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Good morning, frents …
So Lolla has been officially canceled. Watch this be the one year where temps are clear and in the mid-70s all weekend.
Also, what am I supposed to do with this Scott Burrell throwback now?
The eventual return of Sammy Sosa
Sammy Sosa was back on Chicago airwaves Tuesday morning.
The erstwhile Cubs slugger didn’t offer up any earth-halting quotes while talking with his David Kaplan on ESPN1000. Sosa said he didn’t “want people to get mad at him for some reason” and steered clear of anything resembling controversy.
He said he would like to be invited back to Wrigley Field. He sidestepped a question about performance-enhancing drugs by saying the “numbers don’t lie.”
The most newsworthy bit might have been when Sosa said he could see his No. 21 retired someday, even though it’s been worn by 12 players since he took it off and left the clubhouse early on the last day of the 2004 season.
“I believe so,” Sosa said. “Time will heal everything.”
But will it?
I think Sosa or fans talking about a number retirement or a statue is currently way too much for someone who can’t get into Wrigley without a ticket. Cubs chairman Tom Ricketts has seemingly set the bar for a reunion at Sosa doing something he’s so far been unwilling to do. Namely, own up to any steroid abuse during his career.
It’s somewhat of a bizarre position from Ricketts considering the team was under different ownership during Sosa’s career and I’m not really sure why the new owners feel like a mea culpa is a prerequisite for any return.
If it’s because they think Cubs fans want it, that assumption is proven untrue any time anyone fires up a Twitter poll asking if the team should welcome Sosa back.
As you can see above, Kap posted one just before the interview. Twelve hours later, 86 percent of the nearly 15,000 respondents said that the Cubs should welcome Sosa back.
I don’t need to tell you that it’s damn near impossible to get 86 percent of people to agree on anything these days. That’s an overwhelming number.
It’s also a number I think will eventually pave the way for Sosa to make a triumphant return one day.
Sosa might need the Cubs more than they need him right now, but that won’t always be the case. At some point, the Cubs will have a few down seasons or convention attendance will dip and ownership will need to do something to score points with the fans. They’ll have just the thing, too: A Sosa return in their pockets.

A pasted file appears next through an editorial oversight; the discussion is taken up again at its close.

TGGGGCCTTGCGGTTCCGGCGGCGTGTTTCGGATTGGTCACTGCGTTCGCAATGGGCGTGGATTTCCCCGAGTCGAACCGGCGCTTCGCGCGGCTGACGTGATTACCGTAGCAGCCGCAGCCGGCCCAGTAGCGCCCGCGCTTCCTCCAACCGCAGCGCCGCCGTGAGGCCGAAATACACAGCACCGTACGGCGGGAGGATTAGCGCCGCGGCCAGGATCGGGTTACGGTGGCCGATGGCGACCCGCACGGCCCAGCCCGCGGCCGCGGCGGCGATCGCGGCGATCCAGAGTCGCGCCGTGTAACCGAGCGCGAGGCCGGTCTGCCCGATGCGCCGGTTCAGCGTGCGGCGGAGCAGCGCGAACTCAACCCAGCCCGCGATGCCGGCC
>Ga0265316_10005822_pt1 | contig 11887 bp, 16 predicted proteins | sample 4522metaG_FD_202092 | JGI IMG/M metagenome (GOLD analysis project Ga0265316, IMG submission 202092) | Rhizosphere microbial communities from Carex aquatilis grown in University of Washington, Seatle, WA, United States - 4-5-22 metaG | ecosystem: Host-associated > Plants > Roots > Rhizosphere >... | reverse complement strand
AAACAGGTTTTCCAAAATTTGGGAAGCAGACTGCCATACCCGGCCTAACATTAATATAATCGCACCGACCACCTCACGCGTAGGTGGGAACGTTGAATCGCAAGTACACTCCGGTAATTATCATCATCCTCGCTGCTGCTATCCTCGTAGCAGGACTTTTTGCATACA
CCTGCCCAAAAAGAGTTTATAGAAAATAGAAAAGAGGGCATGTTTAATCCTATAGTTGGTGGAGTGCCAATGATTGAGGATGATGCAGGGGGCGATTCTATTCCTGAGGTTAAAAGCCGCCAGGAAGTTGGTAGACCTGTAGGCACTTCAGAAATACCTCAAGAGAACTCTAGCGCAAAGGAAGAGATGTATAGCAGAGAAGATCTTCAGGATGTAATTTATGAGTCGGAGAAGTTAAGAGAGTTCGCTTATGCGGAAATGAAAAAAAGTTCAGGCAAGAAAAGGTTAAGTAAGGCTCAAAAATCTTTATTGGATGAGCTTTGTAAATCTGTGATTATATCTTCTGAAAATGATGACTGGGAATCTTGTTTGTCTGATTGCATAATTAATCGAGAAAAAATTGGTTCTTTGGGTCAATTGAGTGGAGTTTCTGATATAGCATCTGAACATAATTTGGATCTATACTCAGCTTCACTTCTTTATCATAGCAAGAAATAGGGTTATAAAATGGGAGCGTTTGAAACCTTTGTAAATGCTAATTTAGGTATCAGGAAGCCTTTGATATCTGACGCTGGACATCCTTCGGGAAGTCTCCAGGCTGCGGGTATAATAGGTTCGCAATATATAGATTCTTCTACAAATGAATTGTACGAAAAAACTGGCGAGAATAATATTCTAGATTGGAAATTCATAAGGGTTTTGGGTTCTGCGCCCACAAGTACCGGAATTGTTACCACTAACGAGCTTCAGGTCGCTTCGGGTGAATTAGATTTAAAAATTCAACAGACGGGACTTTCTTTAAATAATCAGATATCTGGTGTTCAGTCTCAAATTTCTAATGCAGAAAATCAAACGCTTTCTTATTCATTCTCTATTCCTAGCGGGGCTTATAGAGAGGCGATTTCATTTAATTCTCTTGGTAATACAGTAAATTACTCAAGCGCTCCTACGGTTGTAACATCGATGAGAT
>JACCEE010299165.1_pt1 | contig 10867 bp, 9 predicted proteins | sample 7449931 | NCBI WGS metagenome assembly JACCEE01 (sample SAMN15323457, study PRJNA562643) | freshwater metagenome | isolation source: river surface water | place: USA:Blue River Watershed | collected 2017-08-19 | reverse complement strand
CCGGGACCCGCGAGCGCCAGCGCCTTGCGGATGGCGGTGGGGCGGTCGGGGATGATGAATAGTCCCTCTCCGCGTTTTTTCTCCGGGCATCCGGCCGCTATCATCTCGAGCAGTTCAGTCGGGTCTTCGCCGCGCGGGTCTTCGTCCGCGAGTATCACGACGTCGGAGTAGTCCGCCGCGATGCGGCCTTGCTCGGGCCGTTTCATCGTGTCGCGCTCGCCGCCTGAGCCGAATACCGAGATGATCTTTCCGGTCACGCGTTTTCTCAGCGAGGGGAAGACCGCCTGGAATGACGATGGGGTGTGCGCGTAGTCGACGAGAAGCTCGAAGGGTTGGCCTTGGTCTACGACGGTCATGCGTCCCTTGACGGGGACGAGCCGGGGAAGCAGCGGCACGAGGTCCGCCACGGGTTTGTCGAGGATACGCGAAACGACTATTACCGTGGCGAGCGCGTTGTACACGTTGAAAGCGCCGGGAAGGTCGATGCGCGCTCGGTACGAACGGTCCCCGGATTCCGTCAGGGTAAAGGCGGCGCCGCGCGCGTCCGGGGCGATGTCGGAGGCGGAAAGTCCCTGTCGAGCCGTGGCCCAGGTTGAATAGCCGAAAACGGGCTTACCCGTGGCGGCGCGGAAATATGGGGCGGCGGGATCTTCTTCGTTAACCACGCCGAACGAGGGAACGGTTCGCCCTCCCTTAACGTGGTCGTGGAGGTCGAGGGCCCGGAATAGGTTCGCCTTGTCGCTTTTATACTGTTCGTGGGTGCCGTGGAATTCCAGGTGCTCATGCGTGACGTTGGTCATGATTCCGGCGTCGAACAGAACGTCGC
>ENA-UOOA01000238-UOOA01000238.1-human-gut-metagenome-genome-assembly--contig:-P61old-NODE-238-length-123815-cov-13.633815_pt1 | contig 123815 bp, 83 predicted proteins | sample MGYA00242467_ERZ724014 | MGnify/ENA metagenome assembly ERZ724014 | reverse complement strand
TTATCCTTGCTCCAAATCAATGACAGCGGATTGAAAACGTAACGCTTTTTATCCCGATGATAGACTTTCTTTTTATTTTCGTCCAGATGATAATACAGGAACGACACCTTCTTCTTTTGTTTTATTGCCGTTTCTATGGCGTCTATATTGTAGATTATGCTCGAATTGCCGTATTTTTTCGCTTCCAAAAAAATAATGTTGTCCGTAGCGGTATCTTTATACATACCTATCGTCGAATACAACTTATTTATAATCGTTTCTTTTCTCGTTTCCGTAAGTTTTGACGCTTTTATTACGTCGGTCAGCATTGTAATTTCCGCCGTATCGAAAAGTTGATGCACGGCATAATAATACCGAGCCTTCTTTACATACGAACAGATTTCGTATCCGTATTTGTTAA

I think the business aspect is what most people miss when thinking about a team’s relationship with its old players. It’s a rare situation when an alum is waving for the videoboards or signing autographs in the concourse out of the goodness of his heart. Being an ambassador is a nice post-retirement payday. It won’t take you any time to name at least a dozen of those guys cashing those checks in Chicago right now.
As for teams, maintaining a good relationship with their past standouts also makes sense. No matter if the current team wins or loses that day, seeing team legends is a brand enhancer and a reminder of what the team once was and might be able to be again.
The Cubs don’t need any of that right now with the 2016 World Series memories doing most of the work. And maybe they won’t so long as David Ross is in the dugout and Ben Zobrist is available for the Seventh Inning Stretch and the monument for that team is finally installed somewhere around Wrigley Field.
But I also don’t think the Ricketts will keep ignoring the fans on the Sosa point. No business owner in their right minds would see 86 percent of their customers asking for something and not eventually give it to them.
So it might not be this year and it might not be the next, but we’ll eventually see Sammy charging out to the right field bleachers again one day.
Carried by a wave of fans who think it’s already been too long.
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Did baseball’s owners and players finally come to an agreement on Tuesday?
Is there any reason for optimism?
Maybe? The union is set to propose an 89-game schedule with full prorated pay, which is 25 games down from last week’s 114-game proposal and closer to the 57 games of prorated pay the owners seem to be OK with. In a logical world, they seal an agreement for a 73-game schedule today, but we no longer occupy a logical world.
You know, just in case you forgot.
Apparently Matt Nagy hates Zoom calls, too. The Bears will end their offseason training about 10 days early on Thursday. Nagy decided that videoconferencing had outrun its usefulness and now players can focus on their own training instead of staring at a laptop for half the day. Hey, it worked for Anthony Rizzo …
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• “Our newsroom is heartbroken.” The stunning news of Dick Johnson’s death on Tuesday brought out a lot of heartfelt tributes from Chicago media members. I never got to meet or work with him, but I sure wish I did. (NBC Chicago)
• Bryan Smith on the Cubs’ plan for today’s abbreviated MLB draft. (Bleacher Nation)
• Jordan Lazowski breaks down the White Sox draft. (Sox on 35th)
• Jim Margalus with a great piece on the White Sox’s relative silence over the protests. “Culturally, the White Sox don’t have much reason to be timid. Geographically, it’s a different story.” (Sox Machine)
• The Marian Hossa anecdote in Adam Jahns’ story about the 2010 Blackhawks parties is even better if you picture Hossa telling it. Man, miss that guy. (The Athletic)
That’s it for today. Everyone have a great Wednesday. Thank you for being a #frentofthenewsletter!